EU Android Antitrust Probe ‘Advancing’


How long? Three years after probe was officially launch, antitrust boss says Android investigation is “advancing”

Europe’s antitrust chief has sought to ward off criticism over the length of time it is taking to investigate Google’s Android operating system and its AdSense advertising service.

Google has been facing antitrust trouble in Europe over Android, ever since rivals including FairSearch, Microsoft, Nokia and Oracle filed their initial complaints way back in 2013.

But the official EU antitrust investigation only began in April 2015, and in 2016 it was reported that the EU competition boss planned to levy a large fine against Google and would order it to stop giving revenue-sharing payments to smartphone makers to pre-install only Google Search.


Investigation status

But three years after the investigation first began, and five years after the initial complaint, there seems to be no more movement on the issue, and the European Commission has yet to rule on either case.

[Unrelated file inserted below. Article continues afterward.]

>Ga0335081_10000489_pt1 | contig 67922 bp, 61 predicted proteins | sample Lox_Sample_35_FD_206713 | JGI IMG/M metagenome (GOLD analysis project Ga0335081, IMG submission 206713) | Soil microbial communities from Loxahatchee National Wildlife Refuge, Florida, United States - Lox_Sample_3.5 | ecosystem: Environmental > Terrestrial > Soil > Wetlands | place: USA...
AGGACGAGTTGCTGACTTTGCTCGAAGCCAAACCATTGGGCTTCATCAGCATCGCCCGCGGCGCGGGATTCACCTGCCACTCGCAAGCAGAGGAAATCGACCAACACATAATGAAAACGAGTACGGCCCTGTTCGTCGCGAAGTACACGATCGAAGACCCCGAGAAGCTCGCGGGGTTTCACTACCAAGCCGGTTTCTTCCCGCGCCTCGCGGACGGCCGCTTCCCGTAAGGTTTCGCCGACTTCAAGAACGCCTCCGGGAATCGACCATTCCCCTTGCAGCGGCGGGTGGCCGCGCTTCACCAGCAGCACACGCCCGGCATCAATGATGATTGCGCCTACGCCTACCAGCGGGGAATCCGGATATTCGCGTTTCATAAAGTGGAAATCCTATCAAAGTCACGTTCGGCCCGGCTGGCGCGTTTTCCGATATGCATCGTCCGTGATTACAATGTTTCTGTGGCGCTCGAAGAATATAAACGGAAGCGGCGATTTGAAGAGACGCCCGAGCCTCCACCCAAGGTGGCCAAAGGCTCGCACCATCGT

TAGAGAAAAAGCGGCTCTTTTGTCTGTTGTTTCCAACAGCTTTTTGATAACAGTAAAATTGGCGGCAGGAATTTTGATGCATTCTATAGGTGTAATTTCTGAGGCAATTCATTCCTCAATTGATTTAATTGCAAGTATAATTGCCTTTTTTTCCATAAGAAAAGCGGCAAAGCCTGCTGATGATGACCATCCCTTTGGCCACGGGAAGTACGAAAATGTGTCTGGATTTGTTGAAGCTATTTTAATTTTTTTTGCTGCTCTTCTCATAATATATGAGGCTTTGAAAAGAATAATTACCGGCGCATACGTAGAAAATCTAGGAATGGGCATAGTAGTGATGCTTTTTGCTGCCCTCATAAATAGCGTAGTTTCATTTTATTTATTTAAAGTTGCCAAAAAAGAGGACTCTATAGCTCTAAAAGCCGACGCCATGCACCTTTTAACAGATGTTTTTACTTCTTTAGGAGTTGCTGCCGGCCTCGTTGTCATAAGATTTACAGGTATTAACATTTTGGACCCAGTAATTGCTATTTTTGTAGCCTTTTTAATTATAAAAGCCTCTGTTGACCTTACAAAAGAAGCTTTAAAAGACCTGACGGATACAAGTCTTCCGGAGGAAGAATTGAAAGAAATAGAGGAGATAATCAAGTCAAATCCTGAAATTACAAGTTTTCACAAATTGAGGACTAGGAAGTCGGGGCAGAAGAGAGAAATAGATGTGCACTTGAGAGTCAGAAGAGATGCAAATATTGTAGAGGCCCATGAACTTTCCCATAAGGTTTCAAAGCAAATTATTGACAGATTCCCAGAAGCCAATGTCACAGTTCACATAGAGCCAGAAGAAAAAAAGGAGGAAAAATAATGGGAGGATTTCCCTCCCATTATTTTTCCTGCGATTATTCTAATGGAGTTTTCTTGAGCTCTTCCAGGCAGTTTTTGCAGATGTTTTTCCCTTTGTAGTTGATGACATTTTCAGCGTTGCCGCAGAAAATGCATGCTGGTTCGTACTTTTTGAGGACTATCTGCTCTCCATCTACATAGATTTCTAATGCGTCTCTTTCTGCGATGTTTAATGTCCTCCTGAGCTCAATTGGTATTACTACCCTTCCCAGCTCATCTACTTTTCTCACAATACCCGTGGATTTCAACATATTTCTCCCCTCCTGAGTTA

The EU had been expected to tell Google to stop requiring the Chrome browser and other apps to be installed alongside Google’s Play store.

In the AdSense case, Google is accused of blocking rivals in online search advertising in 2016.

However now Europe’s antitrust chief was quoted by Reuters as saying on Wednesday, that its Android and AdSense investigation is ‘advancing’.

“We are advancing on our two cases involving Google, both the Android case and the AdSense case,” European Competition Commissioner Margrethe Vestager was quoted as telling EU lawmakers.

“Five years in the Google case seems an eternity,” lawmaker Ramon Tremosa said. And in a statement echoing some of Google’s rivals, he urged Vestager to break up the company (a highly unlikely outcome).

Financial penalty

Vestager has the power to penalise companies up to 10 percent of their global turnover.

She handed down a record €2.4 billion (£2.18bn) fine in June 2017 to Alphabet for squeezing out rivals of its shopping service.

It should be noted however, that Google is currently appealing that decision.

Google is no stranger to tackling antitrust woes.

In April 2017 for example, it came to a settlement with Russia over the use of default search engines in Android devices.

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